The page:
Getting into disagreements with our mate is not only part of being in a relationship; it’s also a part of life. Staying mad at your partner over unresolved issues is also pretty common, and it takes a toll on everyone. Do you stay mad at your partner?
If you are holding a grudge against him or her you are not alone. As a couples counselor I see couples in all stages of the relationship. Sometimes they come in and they are really mad at the other person. Sometimes it’s one person who does the yelling or scolding while the other just smolders and steams.
Couples looking for ways to improve their relationships often come to counseling. They often bring me their latest fight or argument as evidence of their difficulty. I listen to people’s stories of what followed arguments. I sense the hurt feelings and the sadness that accompanies these fights. Sometimes there are tears. Almost all the time there is anguish and disappointment.
It’s hard to think that these feelings would be appropriate considering the circumstances, but they are. It’s hard to talk about what doesn’t work. It’s hard to bring up the stuff that makes both people feel bad. But without a roadmap I can’t see what needs repair. I have to get a three dimensional view of a couple’s communication. Often, it’s not what is being said that reveals the truth.
It happens to all of us.
We hold on to our thoughts and don’t say them because we are afraid of hurting the other person’s feelings. We stuff them down inside and just stay silent.
We may grouse about them later with someone else, but most of the time we don’t ever say what we intended to the person who we wanted to say it to.
More than anything, most couples are looking for a happy relationship. People want to feel good about their life and their mate. Some couples live in relationships where they can wish they could be happy.
Are you waiting for something to happen or wondering when you will feel happy again? Maybe it’s time to examine what you may be carrying that could be preventing it. Is it possible you may be carrying around some resentment toward your mate?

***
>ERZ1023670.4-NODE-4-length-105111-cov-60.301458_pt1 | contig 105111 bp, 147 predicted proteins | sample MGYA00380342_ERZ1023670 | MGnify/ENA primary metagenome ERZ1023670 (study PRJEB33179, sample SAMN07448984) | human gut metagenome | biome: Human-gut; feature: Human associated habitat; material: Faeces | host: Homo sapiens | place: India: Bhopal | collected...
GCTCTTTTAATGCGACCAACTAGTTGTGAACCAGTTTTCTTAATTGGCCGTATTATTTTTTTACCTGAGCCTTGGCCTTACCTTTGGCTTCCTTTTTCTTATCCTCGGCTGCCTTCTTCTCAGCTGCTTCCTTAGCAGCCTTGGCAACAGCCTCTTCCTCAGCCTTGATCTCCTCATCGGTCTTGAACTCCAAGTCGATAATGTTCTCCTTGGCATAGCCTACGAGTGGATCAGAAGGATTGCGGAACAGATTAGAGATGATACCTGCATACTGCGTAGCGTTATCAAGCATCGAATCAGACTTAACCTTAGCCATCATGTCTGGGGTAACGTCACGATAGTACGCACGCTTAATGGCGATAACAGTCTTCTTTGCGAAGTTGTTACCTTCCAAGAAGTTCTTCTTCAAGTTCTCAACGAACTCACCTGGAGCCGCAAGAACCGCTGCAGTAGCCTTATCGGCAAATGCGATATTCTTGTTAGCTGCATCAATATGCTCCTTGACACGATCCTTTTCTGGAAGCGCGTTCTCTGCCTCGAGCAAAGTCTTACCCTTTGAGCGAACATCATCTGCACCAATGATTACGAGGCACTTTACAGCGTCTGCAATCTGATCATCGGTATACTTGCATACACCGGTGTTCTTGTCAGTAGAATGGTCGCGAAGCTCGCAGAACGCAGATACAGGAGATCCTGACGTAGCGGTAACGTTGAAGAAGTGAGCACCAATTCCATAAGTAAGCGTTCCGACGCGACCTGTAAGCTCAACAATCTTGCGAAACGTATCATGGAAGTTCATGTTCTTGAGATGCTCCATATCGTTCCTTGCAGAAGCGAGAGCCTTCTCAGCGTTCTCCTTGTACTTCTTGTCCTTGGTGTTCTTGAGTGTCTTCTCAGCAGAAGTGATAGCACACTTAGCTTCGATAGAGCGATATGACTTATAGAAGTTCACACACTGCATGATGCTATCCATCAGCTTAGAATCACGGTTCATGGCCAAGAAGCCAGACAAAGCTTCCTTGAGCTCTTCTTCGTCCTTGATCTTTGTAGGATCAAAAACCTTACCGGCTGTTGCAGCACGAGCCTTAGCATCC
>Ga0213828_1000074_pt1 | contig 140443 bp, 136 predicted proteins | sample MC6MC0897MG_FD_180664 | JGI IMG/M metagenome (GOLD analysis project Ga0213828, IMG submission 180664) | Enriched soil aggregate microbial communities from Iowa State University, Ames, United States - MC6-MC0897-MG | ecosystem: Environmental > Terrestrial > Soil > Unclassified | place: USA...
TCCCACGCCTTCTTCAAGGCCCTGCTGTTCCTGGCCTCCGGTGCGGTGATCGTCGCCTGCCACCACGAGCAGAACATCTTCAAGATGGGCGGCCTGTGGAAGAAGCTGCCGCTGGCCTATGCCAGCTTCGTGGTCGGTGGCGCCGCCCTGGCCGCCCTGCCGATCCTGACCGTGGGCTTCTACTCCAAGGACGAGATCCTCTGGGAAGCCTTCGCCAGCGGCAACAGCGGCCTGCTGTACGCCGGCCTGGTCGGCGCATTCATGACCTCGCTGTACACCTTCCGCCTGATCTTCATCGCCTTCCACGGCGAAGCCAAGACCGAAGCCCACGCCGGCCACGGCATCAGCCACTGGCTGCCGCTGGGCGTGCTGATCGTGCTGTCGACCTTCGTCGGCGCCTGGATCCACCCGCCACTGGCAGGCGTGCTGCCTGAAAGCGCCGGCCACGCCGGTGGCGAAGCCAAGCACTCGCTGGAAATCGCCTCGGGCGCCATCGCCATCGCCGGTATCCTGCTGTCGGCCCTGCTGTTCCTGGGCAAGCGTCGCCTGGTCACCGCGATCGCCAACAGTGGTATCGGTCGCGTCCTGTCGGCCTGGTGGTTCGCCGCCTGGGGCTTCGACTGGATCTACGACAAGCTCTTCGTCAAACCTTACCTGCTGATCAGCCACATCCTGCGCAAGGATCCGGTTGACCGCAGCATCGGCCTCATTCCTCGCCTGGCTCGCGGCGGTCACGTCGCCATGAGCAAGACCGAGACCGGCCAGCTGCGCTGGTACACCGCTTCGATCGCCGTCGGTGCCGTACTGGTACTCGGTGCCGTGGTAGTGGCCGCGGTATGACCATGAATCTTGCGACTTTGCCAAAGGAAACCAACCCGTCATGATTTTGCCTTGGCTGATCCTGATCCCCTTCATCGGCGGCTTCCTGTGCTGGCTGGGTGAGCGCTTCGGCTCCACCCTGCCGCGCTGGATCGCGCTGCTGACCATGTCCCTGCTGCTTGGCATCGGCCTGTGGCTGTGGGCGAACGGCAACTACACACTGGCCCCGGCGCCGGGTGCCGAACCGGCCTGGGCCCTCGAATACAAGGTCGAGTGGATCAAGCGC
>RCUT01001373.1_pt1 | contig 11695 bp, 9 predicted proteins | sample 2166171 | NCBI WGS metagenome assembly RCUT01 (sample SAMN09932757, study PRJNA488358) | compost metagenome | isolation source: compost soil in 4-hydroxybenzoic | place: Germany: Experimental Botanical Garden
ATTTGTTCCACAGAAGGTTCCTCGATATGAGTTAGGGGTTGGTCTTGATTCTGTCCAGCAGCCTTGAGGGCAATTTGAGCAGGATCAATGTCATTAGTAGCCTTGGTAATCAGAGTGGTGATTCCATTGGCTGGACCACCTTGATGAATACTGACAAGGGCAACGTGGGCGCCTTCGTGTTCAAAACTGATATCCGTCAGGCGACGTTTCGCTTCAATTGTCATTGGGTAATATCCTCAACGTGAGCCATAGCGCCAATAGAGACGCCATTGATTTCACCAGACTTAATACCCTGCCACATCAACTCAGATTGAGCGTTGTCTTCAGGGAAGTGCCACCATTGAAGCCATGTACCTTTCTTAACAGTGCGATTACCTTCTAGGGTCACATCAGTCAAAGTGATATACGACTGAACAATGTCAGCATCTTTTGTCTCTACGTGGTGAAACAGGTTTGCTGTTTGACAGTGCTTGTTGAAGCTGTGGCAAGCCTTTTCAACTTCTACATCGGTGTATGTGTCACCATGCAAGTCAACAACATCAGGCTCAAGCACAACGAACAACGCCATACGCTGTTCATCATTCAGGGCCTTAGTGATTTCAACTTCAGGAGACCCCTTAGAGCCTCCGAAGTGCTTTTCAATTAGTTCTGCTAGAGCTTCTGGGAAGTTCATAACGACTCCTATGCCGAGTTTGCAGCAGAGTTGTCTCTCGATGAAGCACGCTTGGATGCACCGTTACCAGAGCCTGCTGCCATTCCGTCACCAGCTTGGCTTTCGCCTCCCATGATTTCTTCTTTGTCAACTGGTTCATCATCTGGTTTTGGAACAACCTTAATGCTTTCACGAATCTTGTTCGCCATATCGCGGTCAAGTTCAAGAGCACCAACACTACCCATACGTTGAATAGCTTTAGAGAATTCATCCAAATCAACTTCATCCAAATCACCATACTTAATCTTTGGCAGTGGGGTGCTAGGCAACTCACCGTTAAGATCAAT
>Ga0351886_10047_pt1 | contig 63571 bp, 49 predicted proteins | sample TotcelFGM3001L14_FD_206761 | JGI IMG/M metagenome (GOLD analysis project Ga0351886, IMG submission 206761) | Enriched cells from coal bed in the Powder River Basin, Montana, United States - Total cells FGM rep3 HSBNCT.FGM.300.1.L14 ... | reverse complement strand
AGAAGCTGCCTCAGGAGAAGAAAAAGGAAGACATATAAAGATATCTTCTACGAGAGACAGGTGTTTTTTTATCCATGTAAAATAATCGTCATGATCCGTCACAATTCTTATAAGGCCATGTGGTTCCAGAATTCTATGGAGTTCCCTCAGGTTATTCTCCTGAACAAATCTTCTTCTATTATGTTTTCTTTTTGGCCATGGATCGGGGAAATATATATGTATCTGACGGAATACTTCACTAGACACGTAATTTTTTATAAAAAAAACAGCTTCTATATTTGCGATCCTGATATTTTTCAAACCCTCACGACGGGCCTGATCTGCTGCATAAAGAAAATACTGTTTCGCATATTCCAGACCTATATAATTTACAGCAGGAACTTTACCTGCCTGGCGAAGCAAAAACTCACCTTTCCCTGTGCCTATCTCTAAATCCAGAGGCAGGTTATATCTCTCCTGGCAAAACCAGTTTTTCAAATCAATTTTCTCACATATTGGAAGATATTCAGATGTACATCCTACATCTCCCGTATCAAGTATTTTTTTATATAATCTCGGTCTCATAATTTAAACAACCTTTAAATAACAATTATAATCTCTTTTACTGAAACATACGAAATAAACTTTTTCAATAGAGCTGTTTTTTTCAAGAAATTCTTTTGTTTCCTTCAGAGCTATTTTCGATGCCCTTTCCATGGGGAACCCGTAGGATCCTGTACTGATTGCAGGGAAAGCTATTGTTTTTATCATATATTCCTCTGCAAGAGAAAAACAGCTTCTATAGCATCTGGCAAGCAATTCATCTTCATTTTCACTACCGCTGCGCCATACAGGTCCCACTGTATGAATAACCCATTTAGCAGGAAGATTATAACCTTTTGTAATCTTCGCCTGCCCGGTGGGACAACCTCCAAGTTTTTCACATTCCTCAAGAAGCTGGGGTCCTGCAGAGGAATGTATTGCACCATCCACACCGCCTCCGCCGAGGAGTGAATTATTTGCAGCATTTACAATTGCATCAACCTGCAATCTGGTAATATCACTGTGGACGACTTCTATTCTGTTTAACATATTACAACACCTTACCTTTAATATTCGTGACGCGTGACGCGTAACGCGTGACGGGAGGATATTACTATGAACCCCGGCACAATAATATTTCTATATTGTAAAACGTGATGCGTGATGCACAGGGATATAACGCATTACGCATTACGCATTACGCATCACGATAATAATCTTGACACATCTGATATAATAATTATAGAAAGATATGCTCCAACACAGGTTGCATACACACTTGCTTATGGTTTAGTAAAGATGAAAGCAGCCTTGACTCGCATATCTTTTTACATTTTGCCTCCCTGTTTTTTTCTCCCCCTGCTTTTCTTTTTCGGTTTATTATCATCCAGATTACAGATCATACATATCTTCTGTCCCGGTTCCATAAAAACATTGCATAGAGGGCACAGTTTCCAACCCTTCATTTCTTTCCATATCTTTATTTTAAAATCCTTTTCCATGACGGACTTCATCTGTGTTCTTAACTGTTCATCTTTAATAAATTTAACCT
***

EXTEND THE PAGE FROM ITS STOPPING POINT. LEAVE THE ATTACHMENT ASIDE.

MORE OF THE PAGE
Even when couples want to improve their relationship, if resentment has built up between them it will stand in the way. Both know it’s there, and no one knows what to do about it. So what can you do? One way is to seek counseling learn how to get rid of it.
Unfortunately the resentment can’t just be destroyed; it’s become a part of the person who is holding on to it. It’s with them when they wake in the morning and think of their mate. It’s there when they talk to their friends. It’s present in a conversation with their partner. It’s always there, like a thick fog that surrounds everything.
Oftentimes when there is a couple and there are disagreements it usually comes down to two people digging into their own positions. We are all individuals, and when we think or believe something and our partner is thinking or believing in something else, well then there is a standoff.
Two people who love each other but are unable to hear each other. This happens countless times to people in relationships. So, what do we have to do about it to make it better?
Sometimes in a relationship there are really two kinds of people. There is the one who has to talk about everything. And there is the other who can’t talk about anything.
It does not astound me that all couples look like this. Even though it would be great if we could just talk with our partner if we are the talkers, the non-talkers probably wish they could just remain silent too.
Oftentimes when people are in a relationship and we get our feelings hurt we want, and need our partner to hear us, understand us and empathize.
It’s only natural that we want to be soothed when we get upset. This is what happens when we hold a baby or a puppy, they need to be held when hurt and we oblige.
But sometimes in a relationship two people get hurt. First one has a wound and then tells the other person, but says things in a way that the other person now gets hurt. Two people are now hurt and both are in their pain.
Many of us lash out at our mates when we get upset. This is a habit or pattern we might have used since childhood. It might have worked then, but I have a feeling your partner is not very crazy about it and wishes it would stop.
I know, I lived this way for years. I would get upset and yell at the person who hurt me. I learned this as a little girl and continued to use it well into my forties.
All couples start out beautifully. Each person loves the other and there is a belief that the amazing union will last forever. But as we all know in a year or two things start to change.
It’s not that we stop loving our mate, it’s just that since our heart is so open, we get hurt when there is a misunderstanding. Sometimes these disagreements can separate us and keep us from connecting. This is pretty common too.
But when there is a mate who feels they have to leave the relationship in order to feel good about themselves well that is another situation entirely.